Parks in Siler City have seen improvements over recent months with more expected.Siler City Parks and Recreation Director Joseph Keel presented some of the updates with the Siler City Board of Commissioners on Monday and requested approval for some of the changes.
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SILER CITY — Parks here have seen improvements over recent months with more expected.
Siler City Parks and Recreation Director Joseph Keel presented some of the updates with the Siler City Board of Commissioners on Monday and requested approval for some of the changes.
“Landrus Siler Park has seen a transformation over the past couple of months,” Keel said.
Parks and Recreation staff have completed a renovation at the park including addressing all safety hazards, removal of some equipment, and the installation of other equipment. The multi-purpose filed has been incorporated into the maintenance and fertilizer plan and will host Chatham Soccer League teams this upcoming spring and fall season.
The department has also requested funding in the upcoming budget cycle to replace the roof at the shelter. In addition, plans include re-asphalting the basketball court and adding new crushed stone for the parking area. Keel notes that with the extra attention the park has received from staff over the last year, interest and participation at the Landrus Siler City Park has increased.
Keel asked the board to consider investing in lighting improvements at the Bray Park Sports Complex. Three of the four fields at Bray are equipped with newer lighting that had been installed in a cooperative project with Duke Energy. Unfortunately, Duke no longer hosts that program. The fourth field lighting has not been updated since its construction in the 1960s, according to Keel.
Keel said that those lights trip breakers after about 10-15 minutes of use, noting that once the breaker trips, it usually takes about a day before the lights will come back on. In addition, the old wooden poles that hold the lights are unstable and are beginning to be a safety concern for the department. Keel said he has spent about $8,000 in the past year on electricians in hopes to resolve the problem to no avail. The last lighting contractor that worked on the lights recommended replacing the lights.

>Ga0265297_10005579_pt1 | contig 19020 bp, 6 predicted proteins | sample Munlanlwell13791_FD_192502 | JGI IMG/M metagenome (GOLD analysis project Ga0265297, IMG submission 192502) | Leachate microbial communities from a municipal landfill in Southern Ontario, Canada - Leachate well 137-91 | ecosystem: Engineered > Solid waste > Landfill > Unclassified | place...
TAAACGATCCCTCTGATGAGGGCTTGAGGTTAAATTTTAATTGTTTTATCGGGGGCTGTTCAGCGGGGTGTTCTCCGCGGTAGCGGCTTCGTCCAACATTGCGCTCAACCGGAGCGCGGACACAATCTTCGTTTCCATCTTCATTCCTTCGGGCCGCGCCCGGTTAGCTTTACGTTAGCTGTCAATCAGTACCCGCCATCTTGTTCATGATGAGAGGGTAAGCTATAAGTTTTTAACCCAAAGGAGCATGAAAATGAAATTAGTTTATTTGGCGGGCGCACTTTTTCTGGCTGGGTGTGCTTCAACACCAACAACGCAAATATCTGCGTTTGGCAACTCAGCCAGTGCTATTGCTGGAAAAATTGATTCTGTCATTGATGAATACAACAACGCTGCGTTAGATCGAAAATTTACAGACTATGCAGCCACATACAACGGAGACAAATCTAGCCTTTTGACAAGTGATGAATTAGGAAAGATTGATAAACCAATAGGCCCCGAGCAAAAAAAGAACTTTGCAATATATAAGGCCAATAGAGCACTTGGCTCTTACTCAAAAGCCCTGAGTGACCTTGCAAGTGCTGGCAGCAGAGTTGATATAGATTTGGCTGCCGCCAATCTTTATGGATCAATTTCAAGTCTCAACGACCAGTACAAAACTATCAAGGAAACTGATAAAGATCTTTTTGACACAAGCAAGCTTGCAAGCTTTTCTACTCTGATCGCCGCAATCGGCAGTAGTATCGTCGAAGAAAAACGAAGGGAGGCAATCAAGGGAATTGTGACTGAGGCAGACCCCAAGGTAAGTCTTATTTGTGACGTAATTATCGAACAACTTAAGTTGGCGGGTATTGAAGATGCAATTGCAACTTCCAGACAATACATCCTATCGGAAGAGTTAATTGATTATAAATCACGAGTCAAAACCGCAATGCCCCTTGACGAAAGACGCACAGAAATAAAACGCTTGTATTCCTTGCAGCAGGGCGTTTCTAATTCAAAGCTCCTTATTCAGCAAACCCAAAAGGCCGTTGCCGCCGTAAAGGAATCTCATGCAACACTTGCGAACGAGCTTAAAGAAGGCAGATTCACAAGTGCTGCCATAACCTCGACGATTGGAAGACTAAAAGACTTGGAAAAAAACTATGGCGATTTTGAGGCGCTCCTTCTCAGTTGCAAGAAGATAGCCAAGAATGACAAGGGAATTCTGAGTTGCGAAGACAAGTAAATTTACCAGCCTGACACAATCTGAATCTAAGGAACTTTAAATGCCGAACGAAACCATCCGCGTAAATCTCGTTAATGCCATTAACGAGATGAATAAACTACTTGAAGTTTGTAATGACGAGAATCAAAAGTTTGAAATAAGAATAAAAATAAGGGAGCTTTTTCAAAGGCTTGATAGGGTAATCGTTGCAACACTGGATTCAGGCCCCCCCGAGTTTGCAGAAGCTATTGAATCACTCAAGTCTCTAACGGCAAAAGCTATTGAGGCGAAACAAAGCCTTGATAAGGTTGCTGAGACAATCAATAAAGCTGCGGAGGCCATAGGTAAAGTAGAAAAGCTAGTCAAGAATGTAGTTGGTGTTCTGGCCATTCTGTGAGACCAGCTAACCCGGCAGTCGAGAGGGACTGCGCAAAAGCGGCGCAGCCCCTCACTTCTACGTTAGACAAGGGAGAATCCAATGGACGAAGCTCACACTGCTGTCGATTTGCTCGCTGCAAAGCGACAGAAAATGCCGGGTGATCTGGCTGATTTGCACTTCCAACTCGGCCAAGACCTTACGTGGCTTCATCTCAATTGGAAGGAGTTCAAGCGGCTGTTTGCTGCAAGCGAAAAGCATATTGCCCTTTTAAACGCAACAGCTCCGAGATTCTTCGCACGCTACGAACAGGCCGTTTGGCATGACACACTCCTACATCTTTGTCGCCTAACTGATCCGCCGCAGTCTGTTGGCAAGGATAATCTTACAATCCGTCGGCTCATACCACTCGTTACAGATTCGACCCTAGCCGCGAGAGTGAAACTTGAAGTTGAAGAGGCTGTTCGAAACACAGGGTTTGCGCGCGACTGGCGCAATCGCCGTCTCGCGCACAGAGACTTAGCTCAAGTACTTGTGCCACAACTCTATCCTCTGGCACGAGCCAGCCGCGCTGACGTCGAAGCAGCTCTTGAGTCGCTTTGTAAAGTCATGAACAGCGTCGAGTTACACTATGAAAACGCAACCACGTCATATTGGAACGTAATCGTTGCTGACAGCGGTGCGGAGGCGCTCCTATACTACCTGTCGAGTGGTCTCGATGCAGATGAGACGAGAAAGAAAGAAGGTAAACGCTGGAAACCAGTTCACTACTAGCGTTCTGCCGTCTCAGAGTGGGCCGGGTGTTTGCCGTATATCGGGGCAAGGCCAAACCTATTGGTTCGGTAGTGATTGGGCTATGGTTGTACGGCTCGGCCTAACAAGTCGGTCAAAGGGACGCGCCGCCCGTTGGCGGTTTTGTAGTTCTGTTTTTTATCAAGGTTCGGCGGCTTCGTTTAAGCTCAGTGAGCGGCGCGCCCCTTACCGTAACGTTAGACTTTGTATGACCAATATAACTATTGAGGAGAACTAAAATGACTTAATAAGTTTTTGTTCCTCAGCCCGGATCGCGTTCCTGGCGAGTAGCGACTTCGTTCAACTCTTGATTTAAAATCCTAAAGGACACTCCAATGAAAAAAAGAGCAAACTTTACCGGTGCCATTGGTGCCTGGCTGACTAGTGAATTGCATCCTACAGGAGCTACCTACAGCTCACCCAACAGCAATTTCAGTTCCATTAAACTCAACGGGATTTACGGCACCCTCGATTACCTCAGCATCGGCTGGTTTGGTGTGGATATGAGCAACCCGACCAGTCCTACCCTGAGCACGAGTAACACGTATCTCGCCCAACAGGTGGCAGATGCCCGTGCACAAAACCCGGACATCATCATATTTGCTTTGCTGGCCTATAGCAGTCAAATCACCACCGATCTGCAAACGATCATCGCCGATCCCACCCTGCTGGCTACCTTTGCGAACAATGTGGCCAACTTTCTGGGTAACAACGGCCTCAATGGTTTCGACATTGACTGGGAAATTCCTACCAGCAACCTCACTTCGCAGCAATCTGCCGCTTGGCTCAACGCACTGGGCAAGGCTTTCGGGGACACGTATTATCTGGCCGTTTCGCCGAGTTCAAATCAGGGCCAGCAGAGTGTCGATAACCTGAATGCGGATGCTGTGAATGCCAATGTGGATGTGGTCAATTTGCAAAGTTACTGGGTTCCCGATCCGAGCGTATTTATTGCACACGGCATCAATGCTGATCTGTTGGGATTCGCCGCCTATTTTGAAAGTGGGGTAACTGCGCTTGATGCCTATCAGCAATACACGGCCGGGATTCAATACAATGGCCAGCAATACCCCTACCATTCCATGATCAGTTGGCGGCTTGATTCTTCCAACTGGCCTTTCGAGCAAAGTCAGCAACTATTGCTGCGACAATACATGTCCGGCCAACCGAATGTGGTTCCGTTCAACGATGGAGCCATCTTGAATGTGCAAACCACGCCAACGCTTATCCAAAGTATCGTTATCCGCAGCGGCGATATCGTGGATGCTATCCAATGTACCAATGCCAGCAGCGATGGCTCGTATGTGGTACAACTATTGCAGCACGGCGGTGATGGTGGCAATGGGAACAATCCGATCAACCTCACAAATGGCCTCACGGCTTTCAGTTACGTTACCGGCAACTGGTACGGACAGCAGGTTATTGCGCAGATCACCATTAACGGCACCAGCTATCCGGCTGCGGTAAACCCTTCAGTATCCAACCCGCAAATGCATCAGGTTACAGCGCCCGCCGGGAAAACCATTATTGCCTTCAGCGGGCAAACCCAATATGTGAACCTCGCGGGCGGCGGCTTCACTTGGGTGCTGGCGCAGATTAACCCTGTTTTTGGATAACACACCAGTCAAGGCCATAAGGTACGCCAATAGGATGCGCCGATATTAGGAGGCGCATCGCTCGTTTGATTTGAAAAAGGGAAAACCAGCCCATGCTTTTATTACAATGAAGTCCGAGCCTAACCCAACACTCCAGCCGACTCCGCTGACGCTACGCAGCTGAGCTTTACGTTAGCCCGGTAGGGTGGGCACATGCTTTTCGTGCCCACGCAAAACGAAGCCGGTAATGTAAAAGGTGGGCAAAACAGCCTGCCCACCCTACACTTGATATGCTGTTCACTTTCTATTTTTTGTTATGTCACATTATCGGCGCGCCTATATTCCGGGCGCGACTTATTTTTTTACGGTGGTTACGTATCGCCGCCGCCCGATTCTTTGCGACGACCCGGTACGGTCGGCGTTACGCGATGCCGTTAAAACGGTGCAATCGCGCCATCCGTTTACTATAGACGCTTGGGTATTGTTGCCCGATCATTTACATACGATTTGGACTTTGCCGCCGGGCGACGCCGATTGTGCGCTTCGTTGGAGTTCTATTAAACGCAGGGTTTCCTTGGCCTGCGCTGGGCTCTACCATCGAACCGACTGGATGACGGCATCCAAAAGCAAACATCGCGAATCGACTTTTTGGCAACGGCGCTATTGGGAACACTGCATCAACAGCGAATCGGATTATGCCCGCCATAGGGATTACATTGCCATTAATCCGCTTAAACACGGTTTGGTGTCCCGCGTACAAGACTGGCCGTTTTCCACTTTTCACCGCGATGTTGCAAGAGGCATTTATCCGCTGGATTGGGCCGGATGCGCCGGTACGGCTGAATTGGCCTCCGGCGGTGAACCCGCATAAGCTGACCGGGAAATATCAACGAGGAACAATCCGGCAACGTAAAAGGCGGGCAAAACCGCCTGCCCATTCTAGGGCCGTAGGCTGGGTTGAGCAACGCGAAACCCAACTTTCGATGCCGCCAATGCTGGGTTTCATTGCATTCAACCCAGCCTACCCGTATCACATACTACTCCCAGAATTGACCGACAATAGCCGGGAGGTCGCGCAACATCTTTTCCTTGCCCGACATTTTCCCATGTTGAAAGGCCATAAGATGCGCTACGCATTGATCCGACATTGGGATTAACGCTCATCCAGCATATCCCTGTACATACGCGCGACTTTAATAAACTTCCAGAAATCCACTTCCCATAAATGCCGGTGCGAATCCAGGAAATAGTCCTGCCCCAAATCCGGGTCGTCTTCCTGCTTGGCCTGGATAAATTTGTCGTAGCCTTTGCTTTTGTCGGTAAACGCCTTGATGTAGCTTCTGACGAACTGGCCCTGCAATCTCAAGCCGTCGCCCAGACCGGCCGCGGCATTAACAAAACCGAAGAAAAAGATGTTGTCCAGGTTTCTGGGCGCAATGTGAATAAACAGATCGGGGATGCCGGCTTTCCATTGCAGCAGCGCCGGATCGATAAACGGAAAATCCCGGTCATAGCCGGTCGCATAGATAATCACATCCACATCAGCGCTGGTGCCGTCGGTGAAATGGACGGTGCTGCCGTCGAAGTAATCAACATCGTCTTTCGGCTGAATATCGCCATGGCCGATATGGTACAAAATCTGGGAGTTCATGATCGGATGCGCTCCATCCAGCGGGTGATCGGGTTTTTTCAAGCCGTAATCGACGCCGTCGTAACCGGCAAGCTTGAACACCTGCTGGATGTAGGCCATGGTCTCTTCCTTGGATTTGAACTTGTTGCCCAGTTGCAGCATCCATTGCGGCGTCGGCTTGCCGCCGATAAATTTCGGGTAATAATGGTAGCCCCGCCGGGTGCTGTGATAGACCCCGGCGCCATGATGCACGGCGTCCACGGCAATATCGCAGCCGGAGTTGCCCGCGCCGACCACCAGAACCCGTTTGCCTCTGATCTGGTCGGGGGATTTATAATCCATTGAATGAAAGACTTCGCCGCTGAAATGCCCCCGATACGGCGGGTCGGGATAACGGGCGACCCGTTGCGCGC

“At this time, staff can’t schedule games on field 2 after the sun goes down,” Keel wrote in a memo to the board.
Keel noted that recent estimates to replace the lights were about $150,000, significantly higher than the department’s annual capital improvement project budget. Keel requested that the Board appropriate funding secured via a “payment in-lieu” deal be used for the project. Keel noted that this investment from the town, plus the Chatham County grant funding for parks would help in the department’s grant seeking efforts as it would demonstrate a specific project as well as town “buy-in.”
The $53,000 in funds were the result of an agreement between the town and Cambridge Southeast Estates, a manufactured home park developed near the Landrus Siler Park. The developer asked to make a payment to the town instead of building the required parks and green spaces inside the neighborhood. By statute, those funds must go to the closest park or the town’s main park which is Bray Park.
The board unanimously approved the request after discussing the potential revenue losses that may occur if the work is not complete. Presently, the town earns about $600 per weekend by hosting tournaments. Keel raised concerns that tournaments may choose to book elsewhere if they are unable to completely utilize all the fields at Bray Park.
Following that discussion, Keel shared with the board that his department and the Chatham Soccer League had brokered a tentative deal for a recreational soccer league in Siler City. The parks and recreation department had been researching implementing a soccer program in town but with limited staff and the implementation of ten new programs over the past year, Keel noted hesitation that the department could create and manage the program.
At the same time, the Chatham Soccer League has been using the town’s facilities at no cost, something that had been occurring for years though Keel could not find any documentation of an agreement. The staff approached the Chatham Soccer League last November with a proposal to continue to allow the group to use the facilities free of charge. In exchange, the league would allow Siler City residents to participate in the league at a discounted rate.
That normal cost for Chatham Soccer League’s programs are between $130 and $150, which may be unrealistic for some in the Siler City community, according to Keel. Chatham Soccer League agreed to charge Siler City residents only $25 to participate, which is similar to other Siler City Parks and Recreation athletic program fees.
The Siler City Board of Commissioners unanimously approved the deal that was negotiated.